Other Comments

Commissioner Warner Thomas acknowledged that “one could have the view that it is so complicated it must be a problem,” adding that, “we don’t really know.” Commissioner DeBusk suggested that it “is complicated enough and there is enough money that singling out a PBM is not the solution to our problem.”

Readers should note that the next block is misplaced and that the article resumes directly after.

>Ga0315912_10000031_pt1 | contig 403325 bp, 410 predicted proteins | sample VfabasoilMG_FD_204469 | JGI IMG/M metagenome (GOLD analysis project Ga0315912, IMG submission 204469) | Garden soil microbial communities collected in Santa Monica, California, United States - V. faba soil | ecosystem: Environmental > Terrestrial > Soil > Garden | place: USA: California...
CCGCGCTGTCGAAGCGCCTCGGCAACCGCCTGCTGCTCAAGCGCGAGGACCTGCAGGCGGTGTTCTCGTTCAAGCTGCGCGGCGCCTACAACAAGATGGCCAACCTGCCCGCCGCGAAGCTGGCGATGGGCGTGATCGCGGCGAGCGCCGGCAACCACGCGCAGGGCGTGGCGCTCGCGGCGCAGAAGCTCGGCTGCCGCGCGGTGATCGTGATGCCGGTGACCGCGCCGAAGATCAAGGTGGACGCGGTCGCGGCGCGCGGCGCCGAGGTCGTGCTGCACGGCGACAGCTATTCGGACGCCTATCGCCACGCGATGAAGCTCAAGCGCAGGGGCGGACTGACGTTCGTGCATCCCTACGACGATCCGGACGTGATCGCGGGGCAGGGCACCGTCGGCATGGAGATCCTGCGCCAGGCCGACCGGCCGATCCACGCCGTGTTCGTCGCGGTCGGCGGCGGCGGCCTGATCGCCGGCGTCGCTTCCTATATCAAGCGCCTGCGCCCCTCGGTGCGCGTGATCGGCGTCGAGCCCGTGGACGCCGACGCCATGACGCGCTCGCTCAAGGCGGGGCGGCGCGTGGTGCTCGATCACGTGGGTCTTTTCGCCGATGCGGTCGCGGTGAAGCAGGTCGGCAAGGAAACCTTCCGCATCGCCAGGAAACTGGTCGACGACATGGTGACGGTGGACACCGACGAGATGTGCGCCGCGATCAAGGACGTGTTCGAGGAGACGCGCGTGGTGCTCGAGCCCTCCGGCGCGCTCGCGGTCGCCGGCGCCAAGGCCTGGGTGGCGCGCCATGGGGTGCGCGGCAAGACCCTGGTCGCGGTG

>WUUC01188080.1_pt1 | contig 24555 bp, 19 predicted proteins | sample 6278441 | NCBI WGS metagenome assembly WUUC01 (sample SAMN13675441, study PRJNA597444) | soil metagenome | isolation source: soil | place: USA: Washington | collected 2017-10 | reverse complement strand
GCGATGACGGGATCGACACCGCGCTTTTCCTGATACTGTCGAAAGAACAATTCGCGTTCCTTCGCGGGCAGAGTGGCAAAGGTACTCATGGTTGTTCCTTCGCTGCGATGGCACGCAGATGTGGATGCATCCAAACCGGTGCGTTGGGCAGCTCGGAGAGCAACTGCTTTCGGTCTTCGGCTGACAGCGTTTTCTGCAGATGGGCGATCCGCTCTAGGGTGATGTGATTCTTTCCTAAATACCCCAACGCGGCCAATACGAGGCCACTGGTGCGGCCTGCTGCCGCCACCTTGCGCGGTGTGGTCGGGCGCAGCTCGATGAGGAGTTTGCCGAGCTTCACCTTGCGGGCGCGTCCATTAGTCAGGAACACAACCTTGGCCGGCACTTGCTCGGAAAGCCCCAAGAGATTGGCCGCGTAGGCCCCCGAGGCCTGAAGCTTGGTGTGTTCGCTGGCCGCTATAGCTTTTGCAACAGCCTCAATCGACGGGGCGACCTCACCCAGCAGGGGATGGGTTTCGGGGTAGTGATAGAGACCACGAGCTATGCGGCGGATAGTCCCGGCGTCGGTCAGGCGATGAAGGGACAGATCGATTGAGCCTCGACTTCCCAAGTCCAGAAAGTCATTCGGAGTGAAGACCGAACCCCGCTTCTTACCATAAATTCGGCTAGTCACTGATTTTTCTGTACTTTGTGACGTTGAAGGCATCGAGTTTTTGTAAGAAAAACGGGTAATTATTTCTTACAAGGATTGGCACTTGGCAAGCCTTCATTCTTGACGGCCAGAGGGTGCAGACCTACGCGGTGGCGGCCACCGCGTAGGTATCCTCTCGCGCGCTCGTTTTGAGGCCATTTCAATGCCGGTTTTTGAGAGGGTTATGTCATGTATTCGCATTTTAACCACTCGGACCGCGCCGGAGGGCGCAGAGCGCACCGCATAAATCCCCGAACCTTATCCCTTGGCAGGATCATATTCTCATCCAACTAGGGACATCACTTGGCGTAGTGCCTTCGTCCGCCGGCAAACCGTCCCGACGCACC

Despite some of the concerns cited with PBMs, several commissioners suggested that the high cost of specialty drugs should be more of a concern than the supply chain. Commissioner Kathy Buto, a former CMS and CBO official, asked, “How big a difference do PBMs make in the value and the reduction in overall cost? Probably not a huge amount,” she said. “It’s probably the manufacture costs and utilization.” Commissioner Buto suggested that “structural changes in Part D” could help address pricing issues, and added expressed support for allowing MA-PDs to manage drugs that under Part B. Commissioner Pat Wang noted she is “not opposed to the recommendations around PBMs, they won’t change the cost of specialty drugs.” Finally, Commissioner Thomas agreed that “this pricing cascade starts with the manufacturer who sets their own price.”